In 1969 Mr. Adams removed C.I.A documents, later used in the Westmoreland trial, and buried them in the woods near his 250-acre farm in Virginia. After his resignation from the agency in 1973, he roamed the country looking for former officers who might confirm his charges of a Saigon cover-up.
From the massive ”chronologies” Mr. Adams compiled, he detailed his allegations in a Harper’s magazine article in 1975. He also testified before the House Select Committee on Intelligence, which reached conclusions similar to his own.
Late in 1980 George Crile, who had edited the Harper’s article and by then was a producer for CBS, asked Mr. Adams to become a consultant on the Vietnam documentary. Later Mr. Crile was to write a memorandum to Mr. Wallace in which he said that ”Adams was the thread, he delivers the indictment to us.”
Mr. Adams signed a contract with W. W. Norton & Company to write a book on the alleged deception. He was working on revisions of the book, entitled ”Who the Hell Are We Fighting Out There?,” at the time of his death.
He is survived by his wife, the former Anne Cocroft, and a son, Abraham, of Strafford. Also surviving is a son from a previous marriage, Clayton Pierrepont Adams of Waterford, Va.
The Uncounted Enemy: A Vietnam Deception (part 1 of 3, CBS Reports documentary broadcast January 23, 1982, with Mike Wallace)
(Part 2 of 3)
(Part 3 of 3)
Also see: “A Review of Who the Hell Are We Fighting? The Story of Sam Adams and the Vietnam Intelligence Wars: One Intelligence Analyst Remembers Another” by C. Michael Hiam, Hanover, NH: Steerforth Press (2006), 326 pages, in Center for the Study of Intelligence, CIA library (https://www.cia.gov/library/center-for-the-study-of-intelligence/csi-publications/csi-studies/studies/vol50no4/a-review-of-who-the-hell-are-we-fighting-the-story-of-sam-adams-and-the-vietnam-intelligence-wars.html);
The Daily Beast and the New York Times have reported allegations that senior (but thus far unidentified) Defense Department and United States Central Command (CENTCOM) officials have pressured intelligence analysts working ISIS to alter their conclusions to make their products more palatable to the Obama administration.
The Times story indicates that a DOD Inspector General (IG) investigation into the allegations is underway “after at least one civilian Defense Intelligence Agency analyst told the authorities that he had evidence that officials at United States Central Command — the military headquarters overseeing the American bombing campaign and other efforts against the Islamic State — were improperly reworking the conclusions of intelligence assessments prepared for policy makers, including President Obama.”
This current episode of alleged politicized intelligence estimates sounds eerily familiar to students of the history of the US Intelligence Community in wartime, particularly the top-down pressure to “only give us the good news.”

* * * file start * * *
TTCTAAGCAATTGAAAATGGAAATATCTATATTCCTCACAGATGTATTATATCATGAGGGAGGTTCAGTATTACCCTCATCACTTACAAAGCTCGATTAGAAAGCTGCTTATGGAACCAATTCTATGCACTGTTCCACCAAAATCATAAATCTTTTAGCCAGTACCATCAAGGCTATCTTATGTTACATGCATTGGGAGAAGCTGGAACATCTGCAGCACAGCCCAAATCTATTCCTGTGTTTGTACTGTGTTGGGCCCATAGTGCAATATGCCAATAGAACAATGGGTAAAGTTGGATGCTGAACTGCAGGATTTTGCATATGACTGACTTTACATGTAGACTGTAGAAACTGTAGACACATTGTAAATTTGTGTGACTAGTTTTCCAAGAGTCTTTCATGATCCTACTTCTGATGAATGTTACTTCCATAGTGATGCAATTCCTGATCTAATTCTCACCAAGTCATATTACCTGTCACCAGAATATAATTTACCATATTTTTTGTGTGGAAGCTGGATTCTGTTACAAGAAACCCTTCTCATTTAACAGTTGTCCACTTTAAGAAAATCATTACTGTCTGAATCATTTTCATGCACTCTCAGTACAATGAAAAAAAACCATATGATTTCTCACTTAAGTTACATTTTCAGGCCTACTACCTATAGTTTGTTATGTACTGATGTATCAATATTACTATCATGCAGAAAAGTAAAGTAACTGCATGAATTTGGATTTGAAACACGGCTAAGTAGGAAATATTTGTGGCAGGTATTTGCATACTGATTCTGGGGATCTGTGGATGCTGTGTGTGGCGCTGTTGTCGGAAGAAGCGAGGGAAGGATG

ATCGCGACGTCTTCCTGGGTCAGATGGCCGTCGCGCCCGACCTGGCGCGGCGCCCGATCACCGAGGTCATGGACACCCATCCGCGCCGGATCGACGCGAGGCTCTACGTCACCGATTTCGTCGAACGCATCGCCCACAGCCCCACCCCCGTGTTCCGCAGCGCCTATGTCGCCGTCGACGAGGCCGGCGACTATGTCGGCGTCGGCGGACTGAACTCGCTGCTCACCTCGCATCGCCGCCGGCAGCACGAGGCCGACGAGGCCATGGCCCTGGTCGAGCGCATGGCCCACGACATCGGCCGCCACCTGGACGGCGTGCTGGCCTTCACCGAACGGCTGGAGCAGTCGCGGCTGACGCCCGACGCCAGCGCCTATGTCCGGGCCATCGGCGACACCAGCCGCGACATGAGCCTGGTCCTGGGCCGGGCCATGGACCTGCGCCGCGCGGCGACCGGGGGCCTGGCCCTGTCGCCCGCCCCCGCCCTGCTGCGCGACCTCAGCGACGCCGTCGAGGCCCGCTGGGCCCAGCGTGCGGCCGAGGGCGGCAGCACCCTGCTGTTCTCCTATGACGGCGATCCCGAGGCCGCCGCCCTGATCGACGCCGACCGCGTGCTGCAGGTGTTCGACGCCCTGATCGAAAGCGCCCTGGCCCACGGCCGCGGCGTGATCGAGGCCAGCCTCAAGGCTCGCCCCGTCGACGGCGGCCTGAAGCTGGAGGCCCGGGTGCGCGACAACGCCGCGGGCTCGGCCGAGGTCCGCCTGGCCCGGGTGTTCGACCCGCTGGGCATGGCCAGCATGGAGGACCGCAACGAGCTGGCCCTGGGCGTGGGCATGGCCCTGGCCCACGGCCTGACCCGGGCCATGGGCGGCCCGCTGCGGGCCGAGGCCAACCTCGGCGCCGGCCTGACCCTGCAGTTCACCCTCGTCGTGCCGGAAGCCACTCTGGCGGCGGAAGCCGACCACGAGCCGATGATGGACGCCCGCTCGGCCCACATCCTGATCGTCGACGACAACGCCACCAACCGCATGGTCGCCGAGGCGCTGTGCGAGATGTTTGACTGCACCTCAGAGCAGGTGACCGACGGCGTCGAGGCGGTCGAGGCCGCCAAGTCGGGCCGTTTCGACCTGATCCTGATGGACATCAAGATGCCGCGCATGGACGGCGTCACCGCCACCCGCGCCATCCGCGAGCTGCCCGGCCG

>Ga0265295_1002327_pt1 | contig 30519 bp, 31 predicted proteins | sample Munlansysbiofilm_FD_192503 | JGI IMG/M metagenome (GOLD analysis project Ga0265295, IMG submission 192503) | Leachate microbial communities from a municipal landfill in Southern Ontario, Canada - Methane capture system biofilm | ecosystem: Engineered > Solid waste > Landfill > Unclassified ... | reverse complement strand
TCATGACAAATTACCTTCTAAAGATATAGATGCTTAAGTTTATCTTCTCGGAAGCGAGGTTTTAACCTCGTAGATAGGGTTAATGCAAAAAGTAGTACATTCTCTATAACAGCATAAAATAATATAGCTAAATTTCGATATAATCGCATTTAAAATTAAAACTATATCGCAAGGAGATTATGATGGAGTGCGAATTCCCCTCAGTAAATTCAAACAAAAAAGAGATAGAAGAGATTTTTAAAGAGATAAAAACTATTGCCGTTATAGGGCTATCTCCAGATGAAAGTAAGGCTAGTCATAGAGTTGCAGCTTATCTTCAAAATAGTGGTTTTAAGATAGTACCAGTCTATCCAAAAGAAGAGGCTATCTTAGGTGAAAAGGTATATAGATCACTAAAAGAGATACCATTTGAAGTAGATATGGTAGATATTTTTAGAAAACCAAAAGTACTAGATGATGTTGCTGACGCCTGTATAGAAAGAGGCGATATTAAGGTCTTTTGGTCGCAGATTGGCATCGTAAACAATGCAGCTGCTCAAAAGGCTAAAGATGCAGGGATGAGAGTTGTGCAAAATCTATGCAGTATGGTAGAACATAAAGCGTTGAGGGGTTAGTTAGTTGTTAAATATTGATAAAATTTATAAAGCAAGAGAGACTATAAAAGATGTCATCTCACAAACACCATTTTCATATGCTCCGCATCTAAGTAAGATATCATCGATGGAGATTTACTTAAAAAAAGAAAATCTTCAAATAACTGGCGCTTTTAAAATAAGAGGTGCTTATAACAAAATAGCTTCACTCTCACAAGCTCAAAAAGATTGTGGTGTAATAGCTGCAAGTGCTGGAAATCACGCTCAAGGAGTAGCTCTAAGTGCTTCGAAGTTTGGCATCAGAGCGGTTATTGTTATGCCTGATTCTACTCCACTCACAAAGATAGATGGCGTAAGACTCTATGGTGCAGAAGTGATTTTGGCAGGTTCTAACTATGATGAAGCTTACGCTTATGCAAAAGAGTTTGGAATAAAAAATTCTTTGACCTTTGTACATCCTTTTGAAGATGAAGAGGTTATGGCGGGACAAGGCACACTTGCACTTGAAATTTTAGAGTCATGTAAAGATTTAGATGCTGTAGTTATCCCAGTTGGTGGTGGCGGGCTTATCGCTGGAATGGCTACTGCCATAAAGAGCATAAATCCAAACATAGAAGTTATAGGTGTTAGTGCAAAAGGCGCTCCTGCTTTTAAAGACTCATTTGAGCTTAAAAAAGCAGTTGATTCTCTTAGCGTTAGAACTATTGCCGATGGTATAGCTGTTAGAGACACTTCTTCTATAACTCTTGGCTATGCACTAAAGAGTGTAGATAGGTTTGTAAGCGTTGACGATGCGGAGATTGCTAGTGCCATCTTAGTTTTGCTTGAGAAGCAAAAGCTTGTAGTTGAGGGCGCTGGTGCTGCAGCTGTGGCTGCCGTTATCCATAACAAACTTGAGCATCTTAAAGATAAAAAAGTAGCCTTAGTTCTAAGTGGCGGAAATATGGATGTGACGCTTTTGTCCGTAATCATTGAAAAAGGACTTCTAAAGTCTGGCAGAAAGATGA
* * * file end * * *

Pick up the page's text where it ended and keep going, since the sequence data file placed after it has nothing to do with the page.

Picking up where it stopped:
(Read full article by Patrick Eddington on “Just Security”)
Exclusive: Many reflections on America’s final days in Vietnam miss the point, pondering whether the war could have been won or lamenting the fate of U.S. collaborators left behind. The bigger questions are why did the U.S. go to war and why wasn’t the bloodletting stopped sooner, as ex-CIA analyst Ray McGovern reflects.
By Ray McGovern
Ecclesiastes says there is a time to be silent and a time to speak. The fortieth anniversary of the ugly end of the U.S. adventure in Vietnam is a time to speak – and especially of the squandered opportunities that existed earlier in the war to blow the whistle and stop the killing.
While my friend Daniel Ellsberg’s leak of the Pentagon Papers in 1971 eventually helped to end the war, Ellsberg is the first to admit that he waited too long to reveal the unconscionable deceit that brought death and injury to millions.
(Scene from the Vietnam War)
I regret that, at first out of naiveté and then cowardice, I waited even longer – until my own truth-telling no longer really mattered for the bloodshed in Vietnam. My hope is that there may be a chance this reminiscence might matter now – if only as a painful example of what I could and should have done, had I the courage back then. Opportunities to blow the whistle in time now confront a new generation of intelligence analysts – whether they work on Iraq, Syria, Afghanistan, ISIS or Iran.
America’s war in Vietnam, which was authorized by the Gulf of Tonkin Resolution a half century ago, had lasting consequences for the nation, including deeper public distrust of government and government’s determination to restrict the people’s right to know, as retired JAG Major Todd E. Pierce explains. (read full article)
Sam Adams loved intelligence work, and that enthusiasm shines throughout this memoir of his years with the Central Intelligence Agency. His career was dominated by an epic struggle over Vietnam — over military attempts to hide the true size of the enemy forces there, and over the integrity of the intelligence process. Adams’s insistence on telling the truth caused an ungodly ruckus in both Washington and Saigon at the time, and years later, after the CIA had threatened to fire him (on thirteen occasions!) and he had quit the agency in disgust, Adams brought his story back up to the surface more loudly than ever in a CBS television documentary which eventually resulted in a notorious trial on libel charges brought by General William Westmoreland.
After leaving the CIA, Adams sat down to write an account of his life at the agency. There is nothing else quite like the story he tells. Books here and here.